The head of the US Centers for Disease Control and Prevention has urged Michigan’s governor to shut down the state instead of asking for more vaccines as a way to control a sudden jump in coronavirus cases.

Rochelle Walensky, the CDC director, said on Monday she thought Michigan should impose fresh restrictions to combat the rapid spread of the disease, adding that a bumper delivery of vaccines would arrive too late to halt the uptick in cases.

Her comments mark a rare political intervention from the US public health body, which has so far largely remained happy to issue guidelines and let states set their own lockdown rules. They also reflect growing tension between Gretchen Whitmer, the state’s governor, and the federal government over how to quash a regional leap in cases which experts warn could sweep the whole country before enough people are vaccinated to stop it.

Walensky said: “The answer to that is to really close things down, to go back to our basics, to go back to where we were last spring, last summer, and to shut things down, to flatten the curve, to decrease contact with one another, to test to the extent that we have available, to contact trace.

“Sometimes you can’t even do it at the capacity that you need. But, really, what we need to do in those situations is shut things down.” 

She added: “I think if we tried to vaccinate our way out of what is happening in Michigan, we would be disappointed that it took so long for the vaccine to work, to actually have the impact.”

Whitmer was praised by many Democrats last year for imposing lockdown measures even in the face of public attacks from former president Donald Trump.

In recent days, however, she has resisted the call to reimpose some of those measures, asking schools to abandon in-person teaching and youth sports, but not instructing them to do so.

Instead, the Democratic governor has called for the federal government to provide her state with a larger allocation of vaccine doses over the coming weeks.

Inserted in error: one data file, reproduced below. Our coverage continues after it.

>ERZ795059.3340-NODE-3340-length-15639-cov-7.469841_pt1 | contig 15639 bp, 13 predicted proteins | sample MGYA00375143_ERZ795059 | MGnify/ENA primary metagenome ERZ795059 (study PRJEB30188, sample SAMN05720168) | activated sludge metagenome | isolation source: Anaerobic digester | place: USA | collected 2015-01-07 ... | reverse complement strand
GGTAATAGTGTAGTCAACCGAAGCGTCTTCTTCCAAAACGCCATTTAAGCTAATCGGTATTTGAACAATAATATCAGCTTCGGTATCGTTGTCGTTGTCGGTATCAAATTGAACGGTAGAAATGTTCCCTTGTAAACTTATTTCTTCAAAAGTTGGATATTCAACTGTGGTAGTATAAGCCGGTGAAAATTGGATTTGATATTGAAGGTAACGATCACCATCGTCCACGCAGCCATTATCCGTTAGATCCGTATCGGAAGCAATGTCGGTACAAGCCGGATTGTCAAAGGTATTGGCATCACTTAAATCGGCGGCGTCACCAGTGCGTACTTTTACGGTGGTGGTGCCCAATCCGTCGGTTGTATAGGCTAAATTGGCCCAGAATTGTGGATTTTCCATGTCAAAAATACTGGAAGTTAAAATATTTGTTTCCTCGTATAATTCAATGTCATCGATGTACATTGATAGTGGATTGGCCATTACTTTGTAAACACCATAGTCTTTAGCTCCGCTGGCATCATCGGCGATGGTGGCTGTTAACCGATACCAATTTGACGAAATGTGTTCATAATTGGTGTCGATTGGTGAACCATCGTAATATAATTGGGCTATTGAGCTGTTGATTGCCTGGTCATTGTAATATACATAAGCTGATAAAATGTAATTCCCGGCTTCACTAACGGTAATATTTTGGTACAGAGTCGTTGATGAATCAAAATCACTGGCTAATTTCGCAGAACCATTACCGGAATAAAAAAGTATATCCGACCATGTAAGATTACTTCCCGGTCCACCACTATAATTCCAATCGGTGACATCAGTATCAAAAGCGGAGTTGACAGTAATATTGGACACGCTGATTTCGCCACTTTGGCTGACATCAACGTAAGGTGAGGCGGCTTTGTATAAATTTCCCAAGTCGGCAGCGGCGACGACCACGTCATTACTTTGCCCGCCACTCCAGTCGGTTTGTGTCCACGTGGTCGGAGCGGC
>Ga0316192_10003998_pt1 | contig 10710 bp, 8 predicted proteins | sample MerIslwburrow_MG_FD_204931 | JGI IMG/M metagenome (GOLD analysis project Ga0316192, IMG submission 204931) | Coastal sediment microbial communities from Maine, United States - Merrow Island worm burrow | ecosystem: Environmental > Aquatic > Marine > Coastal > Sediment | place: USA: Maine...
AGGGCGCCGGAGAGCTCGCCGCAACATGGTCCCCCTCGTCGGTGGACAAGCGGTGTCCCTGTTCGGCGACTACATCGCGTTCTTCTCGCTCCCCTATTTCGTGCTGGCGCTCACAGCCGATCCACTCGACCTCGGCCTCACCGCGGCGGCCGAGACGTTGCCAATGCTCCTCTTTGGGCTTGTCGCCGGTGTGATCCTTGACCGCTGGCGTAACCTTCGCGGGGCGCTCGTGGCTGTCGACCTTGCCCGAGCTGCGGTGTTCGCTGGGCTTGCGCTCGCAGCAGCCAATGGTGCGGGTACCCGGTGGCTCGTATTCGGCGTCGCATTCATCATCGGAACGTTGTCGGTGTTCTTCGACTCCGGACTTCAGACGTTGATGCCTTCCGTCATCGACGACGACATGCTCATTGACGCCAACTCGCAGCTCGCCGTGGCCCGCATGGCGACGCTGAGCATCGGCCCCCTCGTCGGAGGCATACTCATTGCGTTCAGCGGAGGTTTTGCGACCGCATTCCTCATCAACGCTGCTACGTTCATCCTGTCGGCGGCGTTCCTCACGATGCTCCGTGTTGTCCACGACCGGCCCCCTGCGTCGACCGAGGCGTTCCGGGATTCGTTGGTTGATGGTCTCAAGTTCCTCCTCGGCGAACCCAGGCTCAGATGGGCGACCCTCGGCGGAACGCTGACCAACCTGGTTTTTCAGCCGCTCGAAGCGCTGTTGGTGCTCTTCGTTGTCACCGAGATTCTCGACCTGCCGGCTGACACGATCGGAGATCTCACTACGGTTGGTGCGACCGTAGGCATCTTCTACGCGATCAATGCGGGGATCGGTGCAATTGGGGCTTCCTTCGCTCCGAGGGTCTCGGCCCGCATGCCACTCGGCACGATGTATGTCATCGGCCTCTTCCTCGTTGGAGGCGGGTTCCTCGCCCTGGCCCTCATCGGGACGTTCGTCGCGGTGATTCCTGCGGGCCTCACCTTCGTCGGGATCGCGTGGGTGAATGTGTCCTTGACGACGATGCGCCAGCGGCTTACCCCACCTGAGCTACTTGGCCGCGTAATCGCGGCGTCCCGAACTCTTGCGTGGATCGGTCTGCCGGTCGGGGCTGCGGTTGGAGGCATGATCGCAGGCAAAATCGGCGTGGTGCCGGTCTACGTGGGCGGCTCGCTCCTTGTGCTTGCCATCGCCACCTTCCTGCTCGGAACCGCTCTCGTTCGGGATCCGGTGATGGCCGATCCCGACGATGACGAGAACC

She said over the weekend: “We are seeing a surge in Michigan despite the fact that we have some of the strongest policies in place: mask mandates, capacity limits, working from home.

“Despite all of that, we are seeing a surge because of these variants. And that’s precisely why we’re really encouraging them to think about surging vaccines into the state of Michigan.”

Almost 7,000 people in Michigan were confirmed to have the disease on Saturday, according to the most recent numbers from the state health department — close to the record high set last year. Hospitalisations due to the virus are also close to record levels, at 4,118 people, while deaths from the disease have risen from about 15 a day to close to 45. The state has a population of almost 10m.

The state’s jump in cases comes even as the country continues to accelerate its vaccination programme. About 4.6m people were vaccinated in the US on Saturday — a daily record — with almost half the adult population having now received at least one dose.

Health officials believe the success of the vaccine rollout may have made even unvaccinated people feel overly-confident about the trajectory of the disease. Doctors in Michigan say the people filling up their wards are younger than during earlier waves.

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